Like who? Like Ken Crain's Laserdisks, a southern California chain of stores which put together a Web site with SoftKart which brings in $4 million a year, 30% of which comes from New York, where he could never afford to expand. "It's his largest store," says Parker. Like Salami.Com , a Queens deli which now sells meat all over. Like Macy's, which took 8 weeks to decide to go online, and 3 weeks to actually do the work. "They offered Waterford Crystal for $90, and sold out their stock in a week," he says. "They have a personal shopper now...send an e-mail, they'll get it, box it, ship it, and charge your credit card. That's customer service." Adding a bridal registry to such a system is a no-brainer.

Parker's also got some interesting thoughts on running an Internet company. Don't go public. "Why should I go to Wall Street for friends and family money, for venture capital money?" he asks. "When you go public, you can no longer make long-term decisions. Miss your quarterly number, and you're vulnerable" in many ways - the media, the courts, and takeover bait. "I won't go public until I'm profitable and convinced of my stability," he concludes. Don't think of losses in a high-growth industry as losses - think of 'em as spending. And you want to spend enough to secure your niche. Two clues in one interview...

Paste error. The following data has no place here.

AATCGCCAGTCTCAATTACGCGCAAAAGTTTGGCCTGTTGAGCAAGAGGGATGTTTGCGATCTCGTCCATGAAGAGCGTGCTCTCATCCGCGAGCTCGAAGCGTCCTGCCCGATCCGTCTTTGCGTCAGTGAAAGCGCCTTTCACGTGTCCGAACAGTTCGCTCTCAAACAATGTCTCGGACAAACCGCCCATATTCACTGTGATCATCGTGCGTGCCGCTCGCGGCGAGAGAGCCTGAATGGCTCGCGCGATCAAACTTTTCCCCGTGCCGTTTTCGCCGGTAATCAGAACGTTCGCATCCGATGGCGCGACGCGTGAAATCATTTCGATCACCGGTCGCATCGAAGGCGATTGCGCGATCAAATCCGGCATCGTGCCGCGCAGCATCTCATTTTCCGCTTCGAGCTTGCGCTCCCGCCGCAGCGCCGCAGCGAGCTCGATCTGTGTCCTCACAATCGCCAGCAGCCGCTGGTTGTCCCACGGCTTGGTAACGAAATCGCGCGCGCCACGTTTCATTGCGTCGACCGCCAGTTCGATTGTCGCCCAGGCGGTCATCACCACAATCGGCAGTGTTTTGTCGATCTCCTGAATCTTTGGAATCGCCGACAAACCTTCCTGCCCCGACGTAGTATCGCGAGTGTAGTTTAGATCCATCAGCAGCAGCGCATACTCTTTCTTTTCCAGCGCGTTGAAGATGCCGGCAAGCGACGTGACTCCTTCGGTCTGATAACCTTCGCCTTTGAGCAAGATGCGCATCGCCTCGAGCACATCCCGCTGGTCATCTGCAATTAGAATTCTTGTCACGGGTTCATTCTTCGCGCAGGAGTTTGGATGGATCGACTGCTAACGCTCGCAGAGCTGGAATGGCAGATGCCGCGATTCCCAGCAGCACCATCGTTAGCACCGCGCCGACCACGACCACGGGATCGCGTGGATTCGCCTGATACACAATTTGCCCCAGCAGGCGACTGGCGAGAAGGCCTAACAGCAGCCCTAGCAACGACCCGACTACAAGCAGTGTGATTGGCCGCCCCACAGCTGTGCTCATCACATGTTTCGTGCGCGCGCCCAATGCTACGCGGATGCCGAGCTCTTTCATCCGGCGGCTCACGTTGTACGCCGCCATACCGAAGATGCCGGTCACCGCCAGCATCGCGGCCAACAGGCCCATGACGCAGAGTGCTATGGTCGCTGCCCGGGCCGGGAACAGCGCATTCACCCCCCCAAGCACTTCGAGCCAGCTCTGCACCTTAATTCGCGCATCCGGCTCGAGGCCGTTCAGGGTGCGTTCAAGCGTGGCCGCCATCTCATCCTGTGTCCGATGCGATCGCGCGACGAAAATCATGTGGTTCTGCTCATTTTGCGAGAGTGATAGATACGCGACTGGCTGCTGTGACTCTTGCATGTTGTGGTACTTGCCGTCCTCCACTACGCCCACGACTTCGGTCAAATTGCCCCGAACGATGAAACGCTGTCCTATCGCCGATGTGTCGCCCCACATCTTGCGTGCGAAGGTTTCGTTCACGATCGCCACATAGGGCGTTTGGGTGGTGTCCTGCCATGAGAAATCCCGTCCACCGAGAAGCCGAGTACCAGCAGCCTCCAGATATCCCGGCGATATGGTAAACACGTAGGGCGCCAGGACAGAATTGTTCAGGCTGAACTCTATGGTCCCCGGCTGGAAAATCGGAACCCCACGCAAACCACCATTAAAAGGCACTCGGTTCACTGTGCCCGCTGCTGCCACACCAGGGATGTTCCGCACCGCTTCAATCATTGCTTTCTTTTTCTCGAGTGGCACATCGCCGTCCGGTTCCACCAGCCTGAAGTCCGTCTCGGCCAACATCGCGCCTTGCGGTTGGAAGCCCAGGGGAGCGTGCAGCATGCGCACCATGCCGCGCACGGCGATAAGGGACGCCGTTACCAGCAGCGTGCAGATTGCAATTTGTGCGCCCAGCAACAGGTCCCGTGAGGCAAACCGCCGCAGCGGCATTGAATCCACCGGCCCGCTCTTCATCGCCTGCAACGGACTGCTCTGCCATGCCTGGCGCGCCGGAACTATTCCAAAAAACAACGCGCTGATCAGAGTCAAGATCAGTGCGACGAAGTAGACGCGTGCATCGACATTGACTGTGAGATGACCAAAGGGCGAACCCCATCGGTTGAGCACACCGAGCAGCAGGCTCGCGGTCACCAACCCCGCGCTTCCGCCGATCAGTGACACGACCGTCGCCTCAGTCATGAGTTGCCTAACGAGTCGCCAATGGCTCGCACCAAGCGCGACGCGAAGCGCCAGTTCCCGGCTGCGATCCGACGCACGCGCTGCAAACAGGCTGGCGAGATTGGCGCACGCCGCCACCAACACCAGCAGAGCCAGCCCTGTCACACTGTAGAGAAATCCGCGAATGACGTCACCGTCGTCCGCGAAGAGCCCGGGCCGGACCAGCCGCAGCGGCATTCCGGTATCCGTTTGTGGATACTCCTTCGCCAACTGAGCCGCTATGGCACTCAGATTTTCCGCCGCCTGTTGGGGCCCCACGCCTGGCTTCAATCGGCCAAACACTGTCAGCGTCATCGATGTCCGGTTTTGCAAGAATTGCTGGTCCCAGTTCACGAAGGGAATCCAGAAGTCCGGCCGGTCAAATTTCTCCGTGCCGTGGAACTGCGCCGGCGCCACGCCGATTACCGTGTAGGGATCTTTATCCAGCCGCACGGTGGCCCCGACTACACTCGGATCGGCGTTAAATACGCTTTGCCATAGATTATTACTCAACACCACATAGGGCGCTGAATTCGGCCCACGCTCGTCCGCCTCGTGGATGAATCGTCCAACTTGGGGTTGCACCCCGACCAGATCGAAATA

Clued-in, Clueless

Clued-in this week is Ralph Liniardo of Manheim Online. Manheim runs auto auctions for car dealers, and it's the most profitable piece of Cox Enterprises, the Atlanta-based publisher. It's also the most profitable piece of Cox' business online, too. Liniardo's moved slowly, putting pictures of cars to be auctioned online for dealers to view before they bid (he moves 5.2 million vehicles per year through 65 locations), and recently, launching CyberLot sales, starting with Lexus, where cars going off-lease can move quickly to dealers - he's moved $50 million worth of Lexus' iron alone in the last year. And that's just in his test phase. He's got 12 nameplates lined-up for CyberLots, and he really hasn't changed the underlying structure of his business one-bit in going online. He simply modeled what he does on the Web, and reaped a profit.